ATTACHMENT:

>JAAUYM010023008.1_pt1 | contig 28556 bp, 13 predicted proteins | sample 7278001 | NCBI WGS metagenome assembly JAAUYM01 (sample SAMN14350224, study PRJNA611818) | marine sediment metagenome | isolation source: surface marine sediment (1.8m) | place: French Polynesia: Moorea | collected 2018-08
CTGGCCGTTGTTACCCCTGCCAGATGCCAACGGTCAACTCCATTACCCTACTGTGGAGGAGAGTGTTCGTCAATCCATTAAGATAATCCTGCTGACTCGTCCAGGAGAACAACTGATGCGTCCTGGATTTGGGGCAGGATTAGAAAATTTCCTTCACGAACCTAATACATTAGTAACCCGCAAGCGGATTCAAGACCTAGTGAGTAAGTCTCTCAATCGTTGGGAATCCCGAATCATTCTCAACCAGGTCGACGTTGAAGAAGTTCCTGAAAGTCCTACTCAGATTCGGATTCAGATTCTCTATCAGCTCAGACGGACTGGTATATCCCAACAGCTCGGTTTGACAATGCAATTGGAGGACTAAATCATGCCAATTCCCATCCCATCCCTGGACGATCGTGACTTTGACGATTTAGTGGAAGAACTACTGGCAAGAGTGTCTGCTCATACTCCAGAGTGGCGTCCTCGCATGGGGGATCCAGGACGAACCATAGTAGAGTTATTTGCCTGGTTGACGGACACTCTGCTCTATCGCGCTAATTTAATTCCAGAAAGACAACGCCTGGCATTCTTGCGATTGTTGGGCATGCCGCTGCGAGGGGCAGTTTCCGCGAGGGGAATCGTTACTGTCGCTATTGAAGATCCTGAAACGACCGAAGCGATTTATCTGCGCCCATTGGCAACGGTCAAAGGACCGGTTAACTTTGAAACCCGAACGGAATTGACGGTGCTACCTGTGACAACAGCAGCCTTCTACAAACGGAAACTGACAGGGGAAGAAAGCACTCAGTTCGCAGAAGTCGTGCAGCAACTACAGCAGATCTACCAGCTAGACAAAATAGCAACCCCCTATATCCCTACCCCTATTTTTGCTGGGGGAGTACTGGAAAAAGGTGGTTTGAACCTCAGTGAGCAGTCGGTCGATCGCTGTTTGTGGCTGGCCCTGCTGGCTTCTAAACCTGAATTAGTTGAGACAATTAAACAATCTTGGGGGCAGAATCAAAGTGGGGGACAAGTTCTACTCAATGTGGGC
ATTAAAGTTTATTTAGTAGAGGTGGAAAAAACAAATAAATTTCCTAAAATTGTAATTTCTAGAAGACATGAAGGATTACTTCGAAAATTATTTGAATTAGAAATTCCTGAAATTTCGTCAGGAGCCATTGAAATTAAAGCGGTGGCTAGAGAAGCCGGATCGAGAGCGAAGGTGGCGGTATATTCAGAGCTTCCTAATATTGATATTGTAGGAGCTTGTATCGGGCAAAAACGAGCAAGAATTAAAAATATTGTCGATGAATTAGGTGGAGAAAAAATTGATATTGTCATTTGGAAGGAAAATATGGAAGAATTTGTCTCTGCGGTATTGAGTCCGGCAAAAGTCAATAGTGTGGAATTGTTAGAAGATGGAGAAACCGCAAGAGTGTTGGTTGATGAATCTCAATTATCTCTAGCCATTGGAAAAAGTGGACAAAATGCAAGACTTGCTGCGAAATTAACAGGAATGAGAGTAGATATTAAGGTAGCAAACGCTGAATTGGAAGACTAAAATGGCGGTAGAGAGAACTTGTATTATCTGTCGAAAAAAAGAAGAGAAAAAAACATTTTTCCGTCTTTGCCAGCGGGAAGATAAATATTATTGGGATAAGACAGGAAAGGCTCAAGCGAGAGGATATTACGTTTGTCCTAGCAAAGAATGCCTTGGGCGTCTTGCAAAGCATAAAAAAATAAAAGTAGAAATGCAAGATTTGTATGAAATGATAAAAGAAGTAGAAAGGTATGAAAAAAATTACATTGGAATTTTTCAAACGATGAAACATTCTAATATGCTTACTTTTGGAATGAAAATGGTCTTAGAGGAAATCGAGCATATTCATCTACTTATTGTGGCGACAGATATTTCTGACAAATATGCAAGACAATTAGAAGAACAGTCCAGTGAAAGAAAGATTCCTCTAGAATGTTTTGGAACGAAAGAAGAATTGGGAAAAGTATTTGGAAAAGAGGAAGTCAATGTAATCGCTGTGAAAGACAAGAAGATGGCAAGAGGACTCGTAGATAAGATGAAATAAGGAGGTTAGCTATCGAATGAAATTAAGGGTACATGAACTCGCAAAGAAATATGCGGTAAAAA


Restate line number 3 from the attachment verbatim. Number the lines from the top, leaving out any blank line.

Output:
ATTAAAGTTTATTTAGTAGAGGTGGAAAAAACAAATAAATTTCCTAAAATTGTAATTTCTAGAAGACATGAAGGATTACTTCGAAAATTATTTGAATTAGAAATTCCTGAAATTTCGTCAGGAGCCATTGAAATTAAAGCGGTGGCTAGAGAAGCCGGATCGAGAGCGAAGGTGGCGGTATATTCAGAGCTTCCTAATATTGATATTGTAGGAGCTTGTATCGGGCAAAAACGAGCAAGAATTAAAAATATTGTCGATGAATTAGGTGGAGAAAAAATTGATATTGTCATTTGGAAGGAAAATATGGAAGAATTTGTCTCTGCGGTATTGAGTCCGGCAAAAGTCAATAGTGTGGAATTGTTAGAAGATGGAGAAACCGCAAGAGTGTTGGTTGATGAATCTCAATTATCTCTAGCCATTGGAAAAAGTGGACAAAATGCAAGACTTGCTGCGAAATTAACAGGAATGAGAGTAGATATTAAGGTAGCAAACGCTGAATTGGAAGACTAAAATGGCGGTAGAGAGAACTTGTATTATCTGTCGAAAAAAAGAAGAGAAAAAAACATTTTTCCGTCTTTGCCAGCGGGAAGATAAATATTATTGGGATAAGACAGGAAAGGCTCAAGCGAGAGGATATTACGTTTGTCCTAGCAAAGAATGCCTTGGGCGTCTTGCAAAGCATAAAAAAATAAAAGTAGAAATGCAAGATTTGTATGAAATGATAAAAGAAGTAGAAAGGTATGAAAAAAATTACATTGGAATTTTTCAAACGATGAAACATTCTAATATGCTTACTTTTGGAATGAAAATGGTCTTAGAGGAAATCGAGCATATTCATCTACTTATTGTGGCGACAGATATTTCTGACAAATATGCAAGACAATTAGAAGAACAGTCCAGTGAAAGAAAGATTCCTCTAGAATGTTTTGGAACGAAAGAAGAATTGGGAAAAGTATTTGGAAAAGAGGAAGTCAATGTAATCGCTGTGAAAGACAAGAAGATGGCAAGAGGACTCGTAGATAAGATGAAATAAGGAGGTTAGCTATCGAATGAAATTAAGGGTACATGAACTCGCAAAGAAATATGCGGTAAAAA